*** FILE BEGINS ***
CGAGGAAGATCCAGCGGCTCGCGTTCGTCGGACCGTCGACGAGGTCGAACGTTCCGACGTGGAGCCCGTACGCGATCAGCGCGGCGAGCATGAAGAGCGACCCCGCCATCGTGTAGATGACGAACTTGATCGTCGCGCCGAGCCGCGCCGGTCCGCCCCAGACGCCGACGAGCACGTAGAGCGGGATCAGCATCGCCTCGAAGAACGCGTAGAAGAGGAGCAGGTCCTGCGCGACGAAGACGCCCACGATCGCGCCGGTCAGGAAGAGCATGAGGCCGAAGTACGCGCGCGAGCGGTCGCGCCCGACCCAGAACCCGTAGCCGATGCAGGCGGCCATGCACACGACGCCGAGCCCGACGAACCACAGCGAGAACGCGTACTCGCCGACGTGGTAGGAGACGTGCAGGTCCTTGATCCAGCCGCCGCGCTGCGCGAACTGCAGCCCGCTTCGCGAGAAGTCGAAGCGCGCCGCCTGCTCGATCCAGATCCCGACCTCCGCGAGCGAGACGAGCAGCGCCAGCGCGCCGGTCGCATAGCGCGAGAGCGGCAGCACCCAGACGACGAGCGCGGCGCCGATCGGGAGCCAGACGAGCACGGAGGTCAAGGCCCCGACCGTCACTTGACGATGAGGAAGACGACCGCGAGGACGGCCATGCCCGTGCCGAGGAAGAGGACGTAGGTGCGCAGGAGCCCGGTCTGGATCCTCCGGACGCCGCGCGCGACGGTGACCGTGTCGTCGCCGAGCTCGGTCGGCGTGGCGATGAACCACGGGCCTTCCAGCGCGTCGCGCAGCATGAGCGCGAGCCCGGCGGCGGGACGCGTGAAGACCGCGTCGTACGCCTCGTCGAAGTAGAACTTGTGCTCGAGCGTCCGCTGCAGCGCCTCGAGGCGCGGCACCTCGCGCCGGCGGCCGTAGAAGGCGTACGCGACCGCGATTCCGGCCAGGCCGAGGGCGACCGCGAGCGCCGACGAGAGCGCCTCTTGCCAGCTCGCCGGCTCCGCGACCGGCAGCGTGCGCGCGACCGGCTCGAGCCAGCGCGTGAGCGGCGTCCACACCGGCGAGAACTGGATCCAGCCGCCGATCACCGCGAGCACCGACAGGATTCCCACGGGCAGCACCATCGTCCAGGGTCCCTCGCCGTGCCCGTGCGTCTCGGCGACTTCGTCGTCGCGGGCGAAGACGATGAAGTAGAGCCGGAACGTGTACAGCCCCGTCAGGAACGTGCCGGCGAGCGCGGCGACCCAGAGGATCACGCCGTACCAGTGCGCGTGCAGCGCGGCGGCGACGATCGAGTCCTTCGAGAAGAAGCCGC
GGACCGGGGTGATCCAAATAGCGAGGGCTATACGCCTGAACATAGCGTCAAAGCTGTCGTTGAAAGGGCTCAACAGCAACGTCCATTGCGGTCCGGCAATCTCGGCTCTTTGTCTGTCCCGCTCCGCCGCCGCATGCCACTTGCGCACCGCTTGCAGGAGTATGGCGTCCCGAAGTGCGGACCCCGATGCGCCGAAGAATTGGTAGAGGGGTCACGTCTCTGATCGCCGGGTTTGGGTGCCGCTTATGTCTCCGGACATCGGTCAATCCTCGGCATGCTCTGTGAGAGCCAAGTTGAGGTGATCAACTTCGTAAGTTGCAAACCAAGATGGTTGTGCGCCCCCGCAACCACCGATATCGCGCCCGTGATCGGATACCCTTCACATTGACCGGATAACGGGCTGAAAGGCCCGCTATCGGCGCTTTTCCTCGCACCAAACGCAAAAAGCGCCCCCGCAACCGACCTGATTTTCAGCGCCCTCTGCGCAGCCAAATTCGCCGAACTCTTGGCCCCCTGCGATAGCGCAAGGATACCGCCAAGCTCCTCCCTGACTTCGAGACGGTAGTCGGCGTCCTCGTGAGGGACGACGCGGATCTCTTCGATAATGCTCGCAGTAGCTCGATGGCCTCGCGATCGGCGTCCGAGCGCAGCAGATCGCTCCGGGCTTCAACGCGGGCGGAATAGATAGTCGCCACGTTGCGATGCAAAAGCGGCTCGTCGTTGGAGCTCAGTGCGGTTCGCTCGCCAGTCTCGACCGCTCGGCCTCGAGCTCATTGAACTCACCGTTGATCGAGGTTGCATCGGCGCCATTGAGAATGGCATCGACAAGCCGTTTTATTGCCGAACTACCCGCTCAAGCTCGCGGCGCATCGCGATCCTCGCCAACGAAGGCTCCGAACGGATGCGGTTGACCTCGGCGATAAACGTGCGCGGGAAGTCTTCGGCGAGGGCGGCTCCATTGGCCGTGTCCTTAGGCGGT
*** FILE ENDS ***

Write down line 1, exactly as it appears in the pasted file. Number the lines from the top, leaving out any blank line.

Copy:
CGAGGAAGATCCAGCGGCTCGCGTTCGTCGGACCGTCGACGAGGTCGAACGTTCCGACGTGGAGCCCGTACGCGATCAGCGCGGCGAGCATGAAGAGCGACCCCGCCATCGTGTAGATGACGAACTTGATCGTCGCGCCGAGCCGCGCCGGTCCGCCCCAGACGCCGACGAGCACGTAGAGCGGGATCAGCATCGCCTCGAAGAACGCGTAGAAGAGGAGCAGGTCCTGCGCGACGAAGACGCCCACGATCGCGCCGGTCAGGAAGAGCATGAGGCCGAAGTACGCGCGCGAGCGGTCGCGCCCGACCCAGAACCCGTAGCCGATGCAGGCGGCCATGCACACGACGCCGAGCCCGACGAACCACAGCGAGAACGCGTACTCGCCGACGTGGTAGGAGACGTGCAGGTCCTTGATCCAGCCGCCGCGCTGCGCGAACTGCAGCCCGCTTCGCGAGAAGTCGAAGCGCGCCGCCTGCTCGATCCAGATCCCGACCTCCGCGAGCGAGACGAGCAGCGCCAGCGCGCCGGTCGCATAGCGCGAGAGCGGCAGCACCCAGACGACGAGCGCGGCGCCGATCGGGAGCCAGACGAGCACGGAGGTCAAGGCCCCGACCGTCACTTGACGATGAGGAAGACGACCGCGAGGACGGCCATGCCCGTGCCGAGGAAGAGGACGTAGGTGCGCAGGAGCCCGGTCTGGATCCTCCGGACGCCGCGCGCGACGGTGACCGTGTCGTCGCCGAGCTCGGTCGGCGTGGCGATGAACCACGGGCCTTCCAGCGCGTCGCGCAGCATGAGCGCGAGCCCGGCGGCGGGACGCGTGAAGACCGCGTCGTACGCCTCGTCGAAGTAGAACTTGTGCTCGAGCGTCCGCTGCAGCGCCTCGAGGCGCGGCACCTCGCGCCGGCGGCCGTAGAAGGCGTACGCGACCGCGATTCCGGCCAGGCCGAGGGCGACCGCGAGCGCCGACGAGAGCGCCTCTTGCCAGCTCGCCGGCTCCGCGACCGGCAGCGTGCGCGCGACCGGCTCGAGCCAGCGCGTGAGCGGCGTCCACACCGGCGAGAACTGGATCCAGCCGCCGATCACCGCGAGCACCGACAGGATTCCCACGGGCAGCACCATCGTCCAGGGTCCCTCGCCGTGCCCGTGCGTCTCGGCGACTTCGTCGTCGCGGGCGAAGACGATGAAGTAGAGCCGGAACGTGTACAGCCCCGTCAGGAACGTGCCGGCGAGCGCGGCGACCCAGAGGATCACGCCGTACCAGTGCGCGTGCAGCGCGGCGGCGACGATCGAGTCCTTCGAGAAGAAGCCGC